5 Therapeutic Activities to Lift Your Mood

If you’re fed up of baking banana bread and aren’t feeling another zoom quiz you might want to think about trying something new!

The last week or so I definitely haven’t felt like myself. I’m craving more face-to-face social interaction and find that the things which once fulfilled my lockdown time, such as Netflix and blogging just aren’t enough anymore. So, I decided to switch it up and find some alternative pastimes to fill my lockdown hours and lift my mood. Below are five therapeutic activities that I’ve indulged in over the last couple of weeks.

1. Arts & Crafts

Just saying the words ‘arts and crafts’ takes me back to primary school, where much of our concentration was spent bent over our desks carefully colouring in our worksheets or cutting and sticking things into our workbooks. And whilst these activities are often dismissed as we ascend to adulthood, I think our teachers were on to something when they allowed us to spend much of our time letting our hands do the thinking for once. There’s something about switching off the logical part of your brain and letting your hands focus on the task before you that’s very therapeutic. I managed to find this serenity again when I discovered a draw full of mine and my sisters old colouring books and Hama Beads (who remembers those?!). I then spent the rest of my morning colouring in and creating Hama Bead coasters whilst listening to music. It was great! If you’re wanting something more advanced than colouring then why not try scrapbooking or knitting? Both equally rewarding and fun to do. Either way, it’s nice to switch it up from the new norm.

2. Cooking & Baking

I put ‘cooking’ first in the subheading as I feel it often gets overlooked next to baking, which is sometimes seen as more fun. And whilst I do have an incredibly sweet tooth, I think cooking can be just as therapeutic as baking. Now we have the time to spare in the kitchen, I’m actively looking for yummy new recipes to try out and giving them my best go. It might not always go to plan but that’s part of the experimenting! In my normal day-to-day life, I find cooking to be a bit of a hassle; I want something quick and budget-friendly. But recently I’ve really enjoyed giving myself the time to source a new recipe, prepare my ingredients and put something together! I stick on a podcast or some music in the background and it instantly becomes less stressful. Not only do I get time to myself, but I also get to reap the rewards when I’m done – a delicious dinner and no washing up! (the chef gets a free pass in our house).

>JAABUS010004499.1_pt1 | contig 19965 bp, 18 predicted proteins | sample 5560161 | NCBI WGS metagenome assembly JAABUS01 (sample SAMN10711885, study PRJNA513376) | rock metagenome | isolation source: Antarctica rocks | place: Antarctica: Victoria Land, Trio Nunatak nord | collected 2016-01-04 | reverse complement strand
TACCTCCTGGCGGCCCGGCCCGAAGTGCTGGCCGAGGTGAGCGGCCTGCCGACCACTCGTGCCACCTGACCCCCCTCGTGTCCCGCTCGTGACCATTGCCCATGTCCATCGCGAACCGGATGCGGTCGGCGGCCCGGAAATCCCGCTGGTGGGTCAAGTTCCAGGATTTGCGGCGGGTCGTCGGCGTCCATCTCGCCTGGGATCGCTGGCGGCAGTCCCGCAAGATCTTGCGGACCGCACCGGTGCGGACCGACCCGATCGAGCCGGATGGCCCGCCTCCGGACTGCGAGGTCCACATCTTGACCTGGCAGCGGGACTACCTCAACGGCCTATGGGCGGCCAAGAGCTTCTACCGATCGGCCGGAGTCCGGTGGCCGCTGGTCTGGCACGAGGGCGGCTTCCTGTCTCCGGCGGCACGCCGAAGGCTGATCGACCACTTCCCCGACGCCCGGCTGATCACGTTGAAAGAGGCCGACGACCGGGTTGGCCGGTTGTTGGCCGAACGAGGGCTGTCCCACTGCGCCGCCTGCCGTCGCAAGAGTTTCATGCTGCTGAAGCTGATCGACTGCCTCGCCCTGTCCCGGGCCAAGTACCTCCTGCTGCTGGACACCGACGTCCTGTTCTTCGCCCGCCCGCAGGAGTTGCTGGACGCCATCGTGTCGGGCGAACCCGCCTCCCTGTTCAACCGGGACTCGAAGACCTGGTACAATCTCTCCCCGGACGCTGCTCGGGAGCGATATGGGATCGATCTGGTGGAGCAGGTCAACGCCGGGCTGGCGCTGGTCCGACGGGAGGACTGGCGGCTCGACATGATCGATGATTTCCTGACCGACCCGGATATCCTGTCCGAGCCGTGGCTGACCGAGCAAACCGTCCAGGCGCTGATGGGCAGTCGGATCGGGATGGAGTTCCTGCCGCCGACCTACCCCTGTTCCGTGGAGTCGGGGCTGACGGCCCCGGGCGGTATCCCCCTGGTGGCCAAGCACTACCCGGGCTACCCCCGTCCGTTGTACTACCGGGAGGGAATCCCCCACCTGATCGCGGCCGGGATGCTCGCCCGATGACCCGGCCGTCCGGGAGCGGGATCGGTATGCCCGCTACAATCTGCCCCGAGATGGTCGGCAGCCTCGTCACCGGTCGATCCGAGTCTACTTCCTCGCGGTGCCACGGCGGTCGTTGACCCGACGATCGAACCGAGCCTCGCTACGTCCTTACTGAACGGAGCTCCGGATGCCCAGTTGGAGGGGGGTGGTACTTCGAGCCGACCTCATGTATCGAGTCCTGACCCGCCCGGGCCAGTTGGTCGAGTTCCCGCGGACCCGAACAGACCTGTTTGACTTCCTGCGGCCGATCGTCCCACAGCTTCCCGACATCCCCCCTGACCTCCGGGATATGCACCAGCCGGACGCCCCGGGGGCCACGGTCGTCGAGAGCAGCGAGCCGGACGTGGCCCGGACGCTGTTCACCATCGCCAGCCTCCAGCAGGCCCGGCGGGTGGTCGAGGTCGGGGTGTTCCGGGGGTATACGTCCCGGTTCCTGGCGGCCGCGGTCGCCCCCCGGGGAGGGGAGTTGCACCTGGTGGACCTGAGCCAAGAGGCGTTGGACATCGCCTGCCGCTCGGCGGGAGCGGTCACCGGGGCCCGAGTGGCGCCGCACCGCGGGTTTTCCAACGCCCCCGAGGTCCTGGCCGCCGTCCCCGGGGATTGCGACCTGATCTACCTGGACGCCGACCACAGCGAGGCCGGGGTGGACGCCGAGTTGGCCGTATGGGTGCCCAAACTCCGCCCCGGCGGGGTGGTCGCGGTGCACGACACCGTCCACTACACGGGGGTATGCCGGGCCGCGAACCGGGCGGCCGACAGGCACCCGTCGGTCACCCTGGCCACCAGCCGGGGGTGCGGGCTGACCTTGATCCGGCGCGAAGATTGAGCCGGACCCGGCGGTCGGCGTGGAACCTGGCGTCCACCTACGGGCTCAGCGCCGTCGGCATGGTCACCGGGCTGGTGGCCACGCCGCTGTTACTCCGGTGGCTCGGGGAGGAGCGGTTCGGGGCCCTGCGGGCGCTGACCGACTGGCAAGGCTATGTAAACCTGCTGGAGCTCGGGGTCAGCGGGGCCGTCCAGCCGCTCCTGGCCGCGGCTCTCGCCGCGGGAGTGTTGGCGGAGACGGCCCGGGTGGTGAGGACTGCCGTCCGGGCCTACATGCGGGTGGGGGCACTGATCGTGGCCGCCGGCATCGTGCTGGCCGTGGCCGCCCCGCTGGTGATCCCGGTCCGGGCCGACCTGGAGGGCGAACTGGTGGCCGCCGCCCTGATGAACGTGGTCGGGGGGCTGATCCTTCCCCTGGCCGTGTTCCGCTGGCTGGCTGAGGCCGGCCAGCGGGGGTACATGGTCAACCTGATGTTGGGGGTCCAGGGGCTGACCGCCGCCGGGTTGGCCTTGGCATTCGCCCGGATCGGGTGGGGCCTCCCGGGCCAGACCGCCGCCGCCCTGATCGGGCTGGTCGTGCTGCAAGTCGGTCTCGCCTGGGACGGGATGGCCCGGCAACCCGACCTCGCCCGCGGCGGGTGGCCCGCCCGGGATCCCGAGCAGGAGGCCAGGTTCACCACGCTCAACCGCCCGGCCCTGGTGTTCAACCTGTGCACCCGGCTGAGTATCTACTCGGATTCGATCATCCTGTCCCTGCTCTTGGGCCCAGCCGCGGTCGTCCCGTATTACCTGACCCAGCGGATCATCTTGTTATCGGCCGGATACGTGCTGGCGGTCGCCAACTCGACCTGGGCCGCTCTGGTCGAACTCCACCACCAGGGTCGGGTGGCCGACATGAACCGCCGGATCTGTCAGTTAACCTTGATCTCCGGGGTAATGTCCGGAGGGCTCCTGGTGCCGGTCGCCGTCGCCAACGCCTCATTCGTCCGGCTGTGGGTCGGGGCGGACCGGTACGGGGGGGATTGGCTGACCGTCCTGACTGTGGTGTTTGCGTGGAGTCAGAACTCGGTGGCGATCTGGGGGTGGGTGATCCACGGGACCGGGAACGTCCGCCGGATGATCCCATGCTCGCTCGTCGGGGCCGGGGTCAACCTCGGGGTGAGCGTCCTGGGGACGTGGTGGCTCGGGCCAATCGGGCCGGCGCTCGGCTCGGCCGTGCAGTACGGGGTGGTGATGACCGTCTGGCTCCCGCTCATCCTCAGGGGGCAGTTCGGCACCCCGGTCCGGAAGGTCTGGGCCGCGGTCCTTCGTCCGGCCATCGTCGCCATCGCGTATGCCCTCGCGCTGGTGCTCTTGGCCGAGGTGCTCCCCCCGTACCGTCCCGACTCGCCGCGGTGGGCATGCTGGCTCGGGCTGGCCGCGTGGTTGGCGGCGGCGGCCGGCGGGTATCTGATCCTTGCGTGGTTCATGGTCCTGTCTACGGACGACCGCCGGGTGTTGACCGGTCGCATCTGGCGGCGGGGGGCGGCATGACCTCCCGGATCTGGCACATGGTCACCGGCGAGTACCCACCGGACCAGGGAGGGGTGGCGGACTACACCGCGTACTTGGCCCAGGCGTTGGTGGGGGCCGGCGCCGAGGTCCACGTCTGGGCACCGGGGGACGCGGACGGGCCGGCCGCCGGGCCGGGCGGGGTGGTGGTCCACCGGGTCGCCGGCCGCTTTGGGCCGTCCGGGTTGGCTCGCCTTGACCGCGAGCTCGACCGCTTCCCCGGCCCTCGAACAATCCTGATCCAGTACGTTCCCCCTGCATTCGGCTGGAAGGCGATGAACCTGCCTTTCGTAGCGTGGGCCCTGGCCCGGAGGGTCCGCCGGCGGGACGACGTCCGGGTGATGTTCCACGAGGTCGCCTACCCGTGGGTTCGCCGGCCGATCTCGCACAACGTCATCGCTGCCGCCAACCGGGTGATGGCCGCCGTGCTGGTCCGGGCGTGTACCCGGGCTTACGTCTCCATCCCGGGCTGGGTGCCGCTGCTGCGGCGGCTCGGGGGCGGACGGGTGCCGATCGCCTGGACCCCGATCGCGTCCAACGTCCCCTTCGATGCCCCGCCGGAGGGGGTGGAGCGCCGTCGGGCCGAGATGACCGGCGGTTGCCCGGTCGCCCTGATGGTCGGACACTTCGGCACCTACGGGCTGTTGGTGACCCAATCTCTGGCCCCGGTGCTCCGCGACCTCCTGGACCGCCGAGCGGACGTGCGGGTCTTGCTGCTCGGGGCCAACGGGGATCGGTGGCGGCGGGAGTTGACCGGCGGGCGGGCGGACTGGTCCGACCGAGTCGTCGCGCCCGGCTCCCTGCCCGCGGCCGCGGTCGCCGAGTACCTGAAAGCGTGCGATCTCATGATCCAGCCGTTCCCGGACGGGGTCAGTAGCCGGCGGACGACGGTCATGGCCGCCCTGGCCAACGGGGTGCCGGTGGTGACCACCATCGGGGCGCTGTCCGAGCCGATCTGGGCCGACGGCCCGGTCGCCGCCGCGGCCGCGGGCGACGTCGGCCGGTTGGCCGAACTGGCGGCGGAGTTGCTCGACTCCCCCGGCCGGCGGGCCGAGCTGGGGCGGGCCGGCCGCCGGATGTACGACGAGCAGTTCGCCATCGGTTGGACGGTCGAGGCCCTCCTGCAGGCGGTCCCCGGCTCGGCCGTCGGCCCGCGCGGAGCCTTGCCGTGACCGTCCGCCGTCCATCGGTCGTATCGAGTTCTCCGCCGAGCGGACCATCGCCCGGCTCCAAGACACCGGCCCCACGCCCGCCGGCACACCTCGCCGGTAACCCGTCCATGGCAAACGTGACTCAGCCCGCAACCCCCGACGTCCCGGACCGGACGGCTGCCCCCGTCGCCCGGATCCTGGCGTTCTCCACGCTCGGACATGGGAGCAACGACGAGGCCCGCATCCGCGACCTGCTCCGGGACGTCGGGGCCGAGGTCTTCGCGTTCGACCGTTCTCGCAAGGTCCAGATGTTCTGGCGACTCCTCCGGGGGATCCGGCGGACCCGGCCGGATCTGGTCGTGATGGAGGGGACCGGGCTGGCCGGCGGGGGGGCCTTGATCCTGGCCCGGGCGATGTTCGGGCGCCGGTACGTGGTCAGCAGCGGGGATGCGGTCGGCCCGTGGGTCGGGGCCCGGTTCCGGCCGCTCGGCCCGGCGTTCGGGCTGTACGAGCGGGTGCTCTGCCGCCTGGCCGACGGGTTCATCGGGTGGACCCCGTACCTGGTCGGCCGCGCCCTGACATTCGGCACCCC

3. Spring Cleaning

Yes. I said it. I know it’s technically a chore, but a good old spring clean does wonders for your mental health. It’s like, the more you de-clutter your home, the more you clear your head of any junk as well. Depending what sort of spring clean it is, a clear-out can be quite entertaining; I find stuff I haven’t used in years and it’s a nice bit of nostalgia. When I got back from travelling I was putting stuff away in the loft when I found some of my old school books and my hello kitty diary. It was hilarious reading through them again and made the clear out feel more like self-care. You also feel so much better when it’s all done and dusted! Clear out the old to leave room for the new, give it a good clean and then sit back and admire your walk with a glass of wine in hand.

4. Write!

Write something. Whether it’s a diary, a letter, a list, a song, a poem, whatever, just write and see what comes out. This is another way to declutter your brain and get out of your lockdown funk. Don’t dismiss it, until you’ve tried it. Sometimes it’s simple things which are most effective.

5. Treat a loved one

Do something kind for a loved one! We’re all feeling a bit meh right now, so make someone’s day by surprising them with something special. It could be a care package, flowers, a card or a family games night! Again, this is quite a hands-on task and takes you out of your own head, away from other worries and makes you feel a lot more connected to whoever you’re missing. If it’s a care-package, you could put some home-baked goods in it, or carefully select a few of their favourite things. Flowers you could pick yourself and deliver to their door (whilst social distancing of course), or choose some online with a heartfelt message. Big or small, your loved one is sure to appreciate the gesture, making their day, and yours!

I found all these activities to be thoroughly therapeutic, a good mix of zen and amusement, whilst still feeling like I’m being productive one way or another, which – in the longterm – always makes me feel better than a day spent on the sofa.

Stay safe,

Bri xxx